B2E superapp could provide access to:

  • Employee profile data
  • Employee benefits eligibility
  • Employee time tracking
  • Employee expense reporting
  • Employee personal planning
  • Emergency notification information
  • Enterprise policies & procedures
  • Security & safety information
  • Internal communication tools
  • Internal collaboration tools
  • Internal AI tools
  • Internal data mines
  • Enterprise workplace surveys
  • Enterprise news & alerts
  • “Whistleblower” protocols & tools6

Figure 1. A B2E superapp can transform an employee
smartphone from a workplace distraction to an enterprise asset.

Figure 1. A B2E superapp can transform an employee smartphone from a workplace distraction to an enterprise asset.


B2E Benefits

Personal Productivity

Superapps contribute to personal and group productivity. Rather than
being a workplace distraction, a smartapp-enabled smartphone permits
employees to perform their tasks more efficiently and effectively by
reducing the number of discrete applications and application

Digital Transformation

To remain competitive in a world dominated by digital advancements like
artificial intelligence, the Internet of Things, and edge computing, many,
if not most, enterprises are engaging in digital transformation (DT). DT
is the utilization of digital technologies to create new products,
services, or processes, or to enhance existing ones. DT projects are aimed
at streamlining enterprise operations, gaining operational insights and
capabilities, reducing operational expenses, and developing business
opportunities. Superapps will be vital instruments in affecting a digital

Remote Work

For anyone who works primarily with a computer, the era of remote work,
aka telecommuting or telework, has arrived. Rendered possible by decades
of technological innovations from portable dial-up computer terminals to
fax machines, personal computers, the internet, smartphones, and the
cloud, today’s global information infrastructure allows millions of
employees to work full-time (remote work) or part-time (hybrid work) from
their home or other non-enterprise location. Similar to digital
transformation, superapps will facilitate remote work by improving
communication and coordination between remote workers and their central
office counterparts.

Observations and Recommendations

[return to top of this

While superapps – both B2C and B2E – demonstrate great potential, certain
issues may delay development and deployment.

User Trust

No app, especially superapps, can flourish without user trust. As analyst
Connie Chan explains, “Superapps need to aggregate a great deal of user
data, so their parent companies must be incredibly thoughtful about what
data they share (or more importantly don’t share) with their partner
networks. They must also be sensitive to user control. With WeChat, for
example, if you want to prevent a business you’ve engaged with from
contacting you again, one swipe is all it takes. However, once this trust
with the user is established, it paves the way for payments, one of the
most important and foundational components of superapps.”7

When promoting a superapp, especially in an era when ransomware and
identity theft are rampant, developers should stress function,
convenience, and privacy.

App Interface

Since a superapp, with its many miniapps, often serves a large and
disparate user community with wide-ranging tastes, developers should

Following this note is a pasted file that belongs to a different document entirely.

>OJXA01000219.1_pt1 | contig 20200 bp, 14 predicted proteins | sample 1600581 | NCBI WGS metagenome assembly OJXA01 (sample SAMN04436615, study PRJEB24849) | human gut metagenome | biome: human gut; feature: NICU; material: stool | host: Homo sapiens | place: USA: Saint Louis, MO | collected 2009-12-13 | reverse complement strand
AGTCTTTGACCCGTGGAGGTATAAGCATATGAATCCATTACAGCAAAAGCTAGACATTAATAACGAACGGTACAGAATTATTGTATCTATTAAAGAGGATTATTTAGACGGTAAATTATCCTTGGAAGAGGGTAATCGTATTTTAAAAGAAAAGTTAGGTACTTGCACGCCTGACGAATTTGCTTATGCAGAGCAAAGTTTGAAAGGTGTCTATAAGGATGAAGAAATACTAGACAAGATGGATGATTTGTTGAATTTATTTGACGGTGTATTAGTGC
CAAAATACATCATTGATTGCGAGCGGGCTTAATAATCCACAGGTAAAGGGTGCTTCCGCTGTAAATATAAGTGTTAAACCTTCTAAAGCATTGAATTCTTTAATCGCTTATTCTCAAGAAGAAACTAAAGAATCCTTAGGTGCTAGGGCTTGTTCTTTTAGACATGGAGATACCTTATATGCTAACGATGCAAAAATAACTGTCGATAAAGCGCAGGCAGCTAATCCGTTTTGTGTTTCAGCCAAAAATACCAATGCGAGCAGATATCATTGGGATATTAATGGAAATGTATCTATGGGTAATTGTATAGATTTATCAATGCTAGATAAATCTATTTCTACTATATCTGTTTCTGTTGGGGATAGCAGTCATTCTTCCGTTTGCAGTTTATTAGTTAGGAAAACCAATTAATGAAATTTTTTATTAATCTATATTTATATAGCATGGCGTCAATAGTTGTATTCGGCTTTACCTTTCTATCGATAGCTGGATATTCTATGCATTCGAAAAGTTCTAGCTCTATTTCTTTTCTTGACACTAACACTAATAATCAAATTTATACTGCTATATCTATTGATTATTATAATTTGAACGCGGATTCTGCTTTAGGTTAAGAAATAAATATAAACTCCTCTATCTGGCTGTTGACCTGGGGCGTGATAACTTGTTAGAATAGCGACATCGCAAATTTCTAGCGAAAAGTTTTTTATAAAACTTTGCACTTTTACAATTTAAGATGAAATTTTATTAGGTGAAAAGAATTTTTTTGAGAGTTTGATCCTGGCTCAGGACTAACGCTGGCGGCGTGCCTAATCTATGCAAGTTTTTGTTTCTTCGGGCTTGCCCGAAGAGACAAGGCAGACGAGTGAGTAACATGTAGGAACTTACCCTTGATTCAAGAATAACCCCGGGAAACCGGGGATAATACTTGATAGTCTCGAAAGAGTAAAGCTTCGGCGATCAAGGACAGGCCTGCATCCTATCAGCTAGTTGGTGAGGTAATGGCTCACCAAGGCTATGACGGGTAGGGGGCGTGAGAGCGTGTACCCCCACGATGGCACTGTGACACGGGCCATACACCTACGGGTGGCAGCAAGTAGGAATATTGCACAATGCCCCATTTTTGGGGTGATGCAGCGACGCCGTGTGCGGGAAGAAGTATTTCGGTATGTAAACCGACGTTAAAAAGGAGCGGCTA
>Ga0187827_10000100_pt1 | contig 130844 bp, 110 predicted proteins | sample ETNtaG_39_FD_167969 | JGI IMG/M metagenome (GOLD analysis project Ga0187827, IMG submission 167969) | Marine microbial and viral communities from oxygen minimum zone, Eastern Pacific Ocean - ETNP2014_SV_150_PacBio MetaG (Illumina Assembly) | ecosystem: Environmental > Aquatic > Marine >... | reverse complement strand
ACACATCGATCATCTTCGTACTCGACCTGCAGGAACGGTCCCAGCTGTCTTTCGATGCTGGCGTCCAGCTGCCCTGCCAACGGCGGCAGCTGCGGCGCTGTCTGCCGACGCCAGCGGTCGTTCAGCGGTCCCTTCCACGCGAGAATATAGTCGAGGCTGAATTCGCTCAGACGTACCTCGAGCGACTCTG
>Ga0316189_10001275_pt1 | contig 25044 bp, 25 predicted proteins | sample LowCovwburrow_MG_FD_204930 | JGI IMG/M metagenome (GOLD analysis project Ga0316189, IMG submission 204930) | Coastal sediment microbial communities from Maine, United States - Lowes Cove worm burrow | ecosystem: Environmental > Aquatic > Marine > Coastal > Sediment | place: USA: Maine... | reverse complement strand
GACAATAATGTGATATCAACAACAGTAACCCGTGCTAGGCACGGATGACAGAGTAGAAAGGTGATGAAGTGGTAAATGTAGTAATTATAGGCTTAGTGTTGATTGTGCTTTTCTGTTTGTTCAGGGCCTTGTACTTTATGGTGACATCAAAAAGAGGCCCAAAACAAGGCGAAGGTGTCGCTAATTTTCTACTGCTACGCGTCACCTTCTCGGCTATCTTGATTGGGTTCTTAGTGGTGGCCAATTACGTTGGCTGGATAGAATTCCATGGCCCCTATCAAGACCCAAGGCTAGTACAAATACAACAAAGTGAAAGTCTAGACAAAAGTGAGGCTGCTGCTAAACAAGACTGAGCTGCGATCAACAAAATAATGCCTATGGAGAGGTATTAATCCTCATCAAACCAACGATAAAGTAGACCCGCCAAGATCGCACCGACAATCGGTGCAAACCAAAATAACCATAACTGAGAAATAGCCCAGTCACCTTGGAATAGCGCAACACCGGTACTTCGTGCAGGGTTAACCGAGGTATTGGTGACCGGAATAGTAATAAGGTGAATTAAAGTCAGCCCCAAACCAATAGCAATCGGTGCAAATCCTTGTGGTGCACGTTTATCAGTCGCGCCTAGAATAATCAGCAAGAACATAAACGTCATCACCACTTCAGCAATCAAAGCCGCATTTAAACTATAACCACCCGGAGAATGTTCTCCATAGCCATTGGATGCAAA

solicit user input during the superapp design phase, perhaps even
generating interface mockups for preference testing.

When considering the user interface (UI) and user experience (UE) design,
analyst Sumeet Thakkar suggests the following factors:

  • “Color scheme
  • “Typography
  • “Placement of the important app services for easy navigation
  • “Eye-soothing effects & transitions, and much more”8

Quality Assurance

Owing to their complexity, superapps require super testing:

  • Functional
  • Performance
  • Capacity
  • Security
  • Privacy
  • Interoperability (with other apps)
  • Compatibility (with previous superapp versions)

To guard against developer and local QA bias, part of the testing regimen
should include third-party penetration testers.

Finally, since superapps are more volatile than regular apps, requiring
more frequent functional upgrades and bug fixes, new versions should be
released quarterly, perhaps even monthly, particularly during a superapp’s
early maturation period.9

[return to top of this


1 Connie Chan. “What Is a Super App?”  Andreessen
Horowitz. 2023.

2 Gopi Billa, Zach Aron, and Mark Purowitz. “Forecasting the
Future of Super-Apps.” Deloitte Consulting LLP | Dow Jones &
Company, Inc. October 4, 2022.

3 Sumeet Thakkar. “Developing a Super App – The Complete
Guide.” MindInventory. August 30, 2022.

4 Lori Perri. “What Is a Superapp?” Gartner, Inc. September
28, 2022.

5 Sara Fischer and Hope King. “Musk’s “Super App” Vision.”
Axios. October 6, 2022.

6 Sumeet Thakkar. “Developing a Super App – The Complete
Guide.” MindInventory. August 30, 2022.

7 Connie Chan. “What Is a Super App?”  Andreessen
Horowitz. 2023.

8-9 Sumeet Thakkar. “Developing a Super App – The Complete
Guide.” MindInventory. August 30, 2022.

About the Author

[return to top of this

James G. Barr is a leading business continuity analyst
and business writer with more than 40 years’ IT experience. A member of
“Who’s Who in Finance and Industry,” Mr. Barr has designed, developed, and
deployed business continuity plans for a number of Fortune 500 firms. He
is the author of several books, including How to Succeed in Business
BY Really Trying
, a member of Faulkner’s Advisory Panel, and a
senior editor for Faulkner’s Security Management Practices.
Mr. Barr can be reached via e-mail at

[return to top of this